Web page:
Thursday, September 25, 2014
Of all of the hats that Fleur MacDonald wears, including being founder of Sixtoeight.net she has always been first and foremost an accomplished artist.
Her latest show at the drawing room once again proves this with her ordinary transformed into the extraordinary view of the world. She shines the spotlight on the humble and shows us the beauty there within.
As a former house painter she has found an affinity for these objects, a carpenter’s pencil, a set of pliers or a painter’s brush…..always things that have a subliminal connection with her that are a trigger for a more complex consequence. Having of late shown at King on William, James Dorahy Project space and producing her first non objective piece at Artspace in an Ian Milliss curated show Fleur has approached this new show with an armory of disparate elements which she orchestrates seamlessly into a cohesive exhibition. Photography, pure abstraction and figurative painting make up this body of work that is never predictable or dull. They are images fused with familiarity presented with an at times a quirky humour (look for the dropped pencil on the railway platform and the appearance of Giorgio Pengee, the Sixtoeight penguin mascot) and an assured painter’s hand.
The dominate subject matter is the railway platform at Faulconbridge. It is a metaphorical witness to Fleur’s quest to resolve a creative life with the necessity of working for a living. Those of us who have watched her plight of ungodly times spent on this platform have noticed her compulsion to visually document it.
The platform paintings form the centrepiece of the exhibition. The expertly rendered hedges and safety lines on highly varnished wooden panels with a colour field background show an innate sense of composition and design. The sharp spatial perspective used against a flat colour background creates an interesting tension and is a reminder that these are contemporary artworks and not merely illustrations.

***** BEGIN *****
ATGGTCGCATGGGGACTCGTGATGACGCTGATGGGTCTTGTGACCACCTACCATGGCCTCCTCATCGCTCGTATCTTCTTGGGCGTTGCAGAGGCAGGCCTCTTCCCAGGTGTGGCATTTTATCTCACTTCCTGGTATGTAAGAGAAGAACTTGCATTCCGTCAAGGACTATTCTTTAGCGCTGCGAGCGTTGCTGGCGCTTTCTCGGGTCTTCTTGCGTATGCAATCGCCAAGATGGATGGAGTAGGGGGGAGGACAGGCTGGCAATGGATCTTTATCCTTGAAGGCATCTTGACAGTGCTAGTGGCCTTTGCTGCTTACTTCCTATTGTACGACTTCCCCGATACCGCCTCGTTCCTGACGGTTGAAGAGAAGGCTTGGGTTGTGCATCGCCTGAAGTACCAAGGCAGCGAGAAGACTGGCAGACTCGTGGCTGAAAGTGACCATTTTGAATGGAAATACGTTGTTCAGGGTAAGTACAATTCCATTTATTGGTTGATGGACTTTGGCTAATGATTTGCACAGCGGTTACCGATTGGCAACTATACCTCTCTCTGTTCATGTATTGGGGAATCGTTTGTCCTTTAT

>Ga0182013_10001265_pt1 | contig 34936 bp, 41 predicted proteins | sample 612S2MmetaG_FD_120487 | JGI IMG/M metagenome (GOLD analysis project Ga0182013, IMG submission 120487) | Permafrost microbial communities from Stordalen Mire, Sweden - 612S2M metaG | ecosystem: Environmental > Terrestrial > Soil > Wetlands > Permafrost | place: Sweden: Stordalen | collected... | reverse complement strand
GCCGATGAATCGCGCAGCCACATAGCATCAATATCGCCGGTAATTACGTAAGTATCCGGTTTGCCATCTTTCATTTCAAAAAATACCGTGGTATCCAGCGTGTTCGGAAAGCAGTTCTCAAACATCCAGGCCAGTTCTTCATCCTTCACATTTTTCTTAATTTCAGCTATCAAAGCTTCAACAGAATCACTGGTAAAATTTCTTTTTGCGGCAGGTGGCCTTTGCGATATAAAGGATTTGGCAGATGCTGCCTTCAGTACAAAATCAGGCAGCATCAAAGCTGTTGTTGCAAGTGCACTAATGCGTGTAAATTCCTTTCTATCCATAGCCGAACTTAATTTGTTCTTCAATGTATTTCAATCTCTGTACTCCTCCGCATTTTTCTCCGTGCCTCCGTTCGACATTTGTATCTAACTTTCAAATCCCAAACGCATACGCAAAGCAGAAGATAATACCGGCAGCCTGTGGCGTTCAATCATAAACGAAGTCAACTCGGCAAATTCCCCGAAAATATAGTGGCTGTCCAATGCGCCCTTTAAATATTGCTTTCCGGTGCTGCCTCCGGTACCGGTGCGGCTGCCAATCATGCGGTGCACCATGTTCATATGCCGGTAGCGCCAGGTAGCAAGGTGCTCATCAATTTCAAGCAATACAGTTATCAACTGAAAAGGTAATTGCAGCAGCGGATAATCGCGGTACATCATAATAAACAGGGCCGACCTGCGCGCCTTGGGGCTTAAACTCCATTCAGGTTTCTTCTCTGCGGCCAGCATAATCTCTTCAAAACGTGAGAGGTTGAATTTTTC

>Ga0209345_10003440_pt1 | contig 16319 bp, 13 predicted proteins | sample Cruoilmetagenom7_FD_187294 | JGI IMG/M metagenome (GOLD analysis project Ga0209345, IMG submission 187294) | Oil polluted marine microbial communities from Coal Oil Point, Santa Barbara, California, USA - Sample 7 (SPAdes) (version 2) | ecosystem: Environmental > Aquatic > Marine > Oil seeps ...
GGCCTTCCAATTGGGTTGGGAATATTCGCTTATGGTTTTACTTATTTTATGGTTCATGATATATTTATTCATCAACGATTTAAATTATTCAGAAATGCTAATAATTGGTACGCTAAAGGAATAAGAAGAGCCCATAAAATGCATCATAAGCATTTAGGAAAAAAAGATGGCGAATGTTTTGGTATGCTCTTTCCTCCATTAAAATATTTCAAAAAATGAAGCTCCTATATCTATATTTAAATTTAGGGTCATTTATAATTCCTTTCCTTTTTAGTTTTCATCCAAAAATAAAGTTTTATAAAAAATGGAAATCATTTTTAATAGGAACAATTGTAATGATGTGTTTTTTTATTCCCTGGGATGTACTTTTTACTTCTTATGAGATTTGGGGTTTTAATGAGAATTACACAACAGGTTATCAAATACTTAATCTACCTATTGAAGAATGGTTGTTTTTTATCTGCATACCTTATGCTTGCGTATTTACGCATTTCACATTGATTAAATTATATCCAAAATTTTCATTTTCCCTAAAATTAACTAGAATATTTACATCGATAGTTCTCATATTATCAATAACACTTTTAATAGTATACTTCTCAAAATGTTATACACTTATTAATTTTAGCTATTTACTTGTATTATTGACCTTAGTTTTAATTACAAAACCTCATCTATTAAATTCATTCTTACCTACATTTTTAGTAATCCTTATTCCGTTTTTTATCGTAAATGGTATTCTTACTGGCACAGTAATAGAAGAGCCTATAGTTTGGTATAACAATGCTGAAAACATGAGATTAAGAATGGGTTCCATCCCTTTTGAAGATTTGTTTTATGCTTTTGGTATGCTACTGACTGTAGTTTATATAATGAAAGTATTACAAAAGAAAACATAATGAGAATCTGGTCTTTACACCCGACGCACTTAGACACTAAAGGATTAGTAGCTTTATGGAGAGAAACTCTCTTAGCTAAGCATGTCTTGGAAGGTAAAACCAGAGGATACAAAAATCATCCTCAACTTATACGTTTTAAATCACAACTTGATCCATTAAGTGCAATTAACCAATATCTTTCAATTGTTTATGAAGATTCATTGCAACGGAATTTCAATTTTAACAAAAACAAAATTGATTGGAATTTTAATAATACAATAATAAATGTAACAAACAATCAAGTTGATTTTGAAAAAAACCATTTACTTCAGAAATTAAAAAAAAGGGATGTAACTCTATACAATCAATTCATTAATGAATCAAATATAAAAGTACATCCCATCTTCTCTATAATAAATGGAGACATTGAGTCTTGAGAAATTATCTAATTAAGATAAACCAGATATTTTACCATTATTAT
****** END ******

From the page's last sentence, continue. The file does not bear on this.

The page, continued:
This show runs until 5th October……… I highly recommend this slice of life exhibition that evokes the beginnings of a journey which can be open to interpretation from each viewer’s point of view and experience.
2nd September - 5th October 2014
Again so many exhibitions and so little time! Much has been happening in Newcastle and not just weird things with money, envelopes and politicians.
In the art world we’ve seen two galleries reopen with great fanfare. Fresh and innovative are descriptions I would consider apt. Curve Gallery in its schmick new premises on Hunter St caught attention with the artist Jane Lander’s cool rendition of dudes hanging out at Newcastle Baths. Over the road The Lockup was awash with arty types for the opening. A quick peruse on my part established the path this gallery will be taking. A conceptual philosophy will reign. The present exhibition “Ash Island and its Transformations” features new works by artists Nicola Hensel, Cherie Johnson, Emma van Leest and Shan Turner-Carroll. Hensel’s drawings were exquisite, the detail rendered with supreme dexterity. Van Leest transformed the space into draped ornamentation with paper so finely cut and handled the crispness of the shadows became the artwork. Due to the crowd I whisked about and was out of there before I could garner the full strength of the exhibition. I’m convinced though it would be worth my effort to visit again before it finishes on the 28th September.
Qualifications from the Hunter St TAFE campus assure experimentation is a given. Emilie Tseronis and Ellen Howell have studied at this institution and are currently exhibiting at CStudios. Tseronis in particular delves into the extension of materials to produce a body of work atmospheric and tense. Howell’s large paintings proved popular and for myself I was chuffed to see another version of the iconic shark tower of Redhead. Of course in the adjacent rooms of this large exhibition space other notable works are on show with photographs by David Williams being a highlight.
There is a certain something lacking at the current exhibition at Four Point Gallery and it’s quite possibly cohesion. “Of Places” brings together Madalyn Ward, Jennifer Wood, Matthew Chantrey and Dylan Smyth. These artists would have much to offer as individual exhibitors, however at present the show is more of a ramble with occasional flickers of brilliance. A manipulated photograph of an old station wagon overlooking the beach is a highlight for me.
The last exhibition to take place at Timeless Textiles Beaumont St Hamilton was a stunner. “Flowers.8” showed the extreme talent of a group of knitters who created homage to spring. The beauty of the flower was realized with Katherine Heinrich wielding the needles to form a wonderful array of corsages. The abstracted quality of Katrina Kellet’s wall hangings had me pondering the process. A quick google search revealed glimpses into technique which continues to intrigue and stimulate queries. It’s enough at this point to acknowledge her passion and skill. Also worth noting is that all the artists in this exhibition designed their knitted creations.